inflation and real economic activity, and these forecasts, of
course, are associated with some degree of uncertainty. In the
basic framework economists generally use to address monetary
policy issues, policymakers can ignore this uncertainty under
certain conditions and instead determine the best policy based
only on the mean, or average, forecast. For example, if the average
forecast for inflation next year is 1%, the best policy action
today is the same regardless of whether the range of forecasts
is from 0 to 2% or whether the range is wider—and, therefore,
more uncertain—say, from -2% to 4%.
One condition under which
only the forecast matters while the uncertainty surrounding the
forecast can be ignored is when the
costs of undershooting
or overshooting the policy target are symmetric. That is, if the
central bank's target for inflation is 2% and the costs of having
inflation turn out to be -2% are the same as the costs of having
it turn out to be +6%, it makes sense simply to aim for the 2%
Uncertainty becomes an issue if the costs of errors are
asymmetric. For example, suppose the inflation target is 2% and
the costs of
letting inflation fall below zero are greater than the costs of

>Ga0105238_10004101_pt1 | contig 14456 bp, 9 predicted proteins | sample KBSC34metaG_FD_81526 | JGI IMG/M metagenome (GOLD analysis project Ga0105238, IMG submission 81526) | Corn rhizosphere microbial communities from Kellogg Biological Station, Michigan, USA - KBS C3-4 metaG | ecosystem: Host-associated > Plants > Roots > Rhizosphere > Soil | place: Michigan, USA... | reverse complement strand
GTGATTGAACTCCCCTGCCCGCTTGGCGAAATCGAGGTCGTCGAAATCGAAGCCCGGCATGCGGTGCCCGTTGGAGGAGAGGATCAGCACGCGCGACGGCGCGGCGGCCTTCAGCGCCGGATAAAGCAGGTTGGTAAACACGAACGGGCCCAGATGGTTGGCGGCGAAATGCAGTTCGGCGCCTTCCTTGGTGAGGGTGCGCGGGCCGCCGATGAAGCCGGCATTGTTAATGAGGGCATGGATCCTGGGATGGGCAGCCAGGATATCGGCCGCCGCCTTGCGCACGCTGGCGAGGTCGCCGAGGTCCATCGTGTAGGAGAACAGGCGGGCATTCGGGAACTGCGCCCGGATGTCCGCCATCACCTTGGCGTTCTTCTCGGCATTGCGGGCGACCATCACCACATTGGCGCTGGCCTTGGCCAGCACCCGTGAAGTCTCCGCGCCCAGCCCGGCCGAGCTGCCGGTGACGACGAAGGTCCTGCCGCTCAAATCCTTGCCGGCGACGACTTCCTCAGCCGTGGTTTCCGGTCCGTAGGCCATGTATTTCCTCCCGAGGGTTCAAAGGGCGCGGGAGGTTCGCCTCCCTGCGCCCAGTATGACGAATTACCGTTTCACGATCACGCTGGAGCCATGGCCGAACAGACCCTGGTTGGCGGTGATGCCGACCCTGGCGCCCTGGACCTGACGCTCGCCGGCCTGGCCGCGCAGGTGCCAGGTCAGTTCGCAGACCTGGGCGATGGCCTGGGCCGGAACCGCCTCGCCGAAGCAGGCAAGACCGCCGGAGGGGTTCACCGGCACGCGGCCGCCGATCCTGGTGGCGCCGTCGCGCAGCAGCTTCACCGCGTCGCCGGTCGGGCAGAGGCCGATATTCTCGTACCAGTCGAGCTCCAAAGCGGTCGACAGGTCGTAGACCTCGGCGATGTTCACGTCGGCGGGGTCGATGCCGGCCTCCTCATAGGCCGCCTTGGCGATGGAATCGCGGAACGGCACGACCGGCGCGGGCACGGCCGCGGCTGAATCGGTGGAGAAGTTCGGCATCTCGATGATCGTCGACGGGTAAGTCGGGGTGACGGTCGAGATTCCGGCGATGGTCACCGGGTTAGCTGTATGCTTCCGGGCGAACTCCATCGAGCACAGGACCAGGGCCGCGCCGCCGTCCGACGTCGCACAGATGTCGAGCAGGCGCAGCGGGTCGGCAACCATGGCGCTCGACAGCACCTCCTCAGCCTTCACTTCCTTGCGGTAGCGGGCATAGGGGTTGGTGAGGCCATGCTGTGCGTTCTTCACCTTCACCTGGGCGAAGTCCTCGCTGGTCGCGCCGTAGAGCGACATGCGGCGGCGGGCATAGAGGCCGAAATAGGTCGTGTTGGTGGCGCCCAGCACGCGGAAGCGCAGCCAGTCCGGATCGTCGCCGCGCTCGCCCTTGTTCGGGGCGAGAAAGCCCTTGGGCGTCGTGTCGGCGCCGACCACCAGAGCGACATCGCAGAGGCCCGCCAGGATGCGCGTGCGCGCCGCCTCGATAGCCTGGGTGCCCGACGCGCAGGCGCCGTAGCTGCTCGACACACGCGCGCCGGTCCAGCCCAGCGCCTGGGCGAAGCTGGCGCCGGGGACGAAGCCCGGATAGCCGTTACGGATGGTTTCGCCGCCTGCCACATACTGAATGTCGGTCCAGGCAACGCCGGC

letting it rise above 4%; in that case, a policymaker might prefer
to err on the side of higher inflation. That is, it might make
sense to adopt a policy that reduces the chances of having inflation
fall below zero, even if it does raise the chances that inflation
will end up higher than 4%. A precautionary policy would err on
the side of reducing the chance that the more costly outcome occurs.
kinds of considerations are certainly not limited to monetary policymakers.
Most of us are familiar with situations in which
focusing only on expected outcomes does not lead to the best policy.
For example, suppose you have to catch an important flight, say,
at 3:00 p.m. Do you aim to arrive right at 3:00 p.m. sharp? Probably
not. Like most people, you will try to arrive at the airport a
bit early, because the costs of running into an unexpected traffic
jam and missing the flight are typically much greater then the
costs of arriving early. The precautionary policy is to err on
the side of getting to the airport a little early, even though
this means that, on average, you waste some time reading magazines
in the boarding area.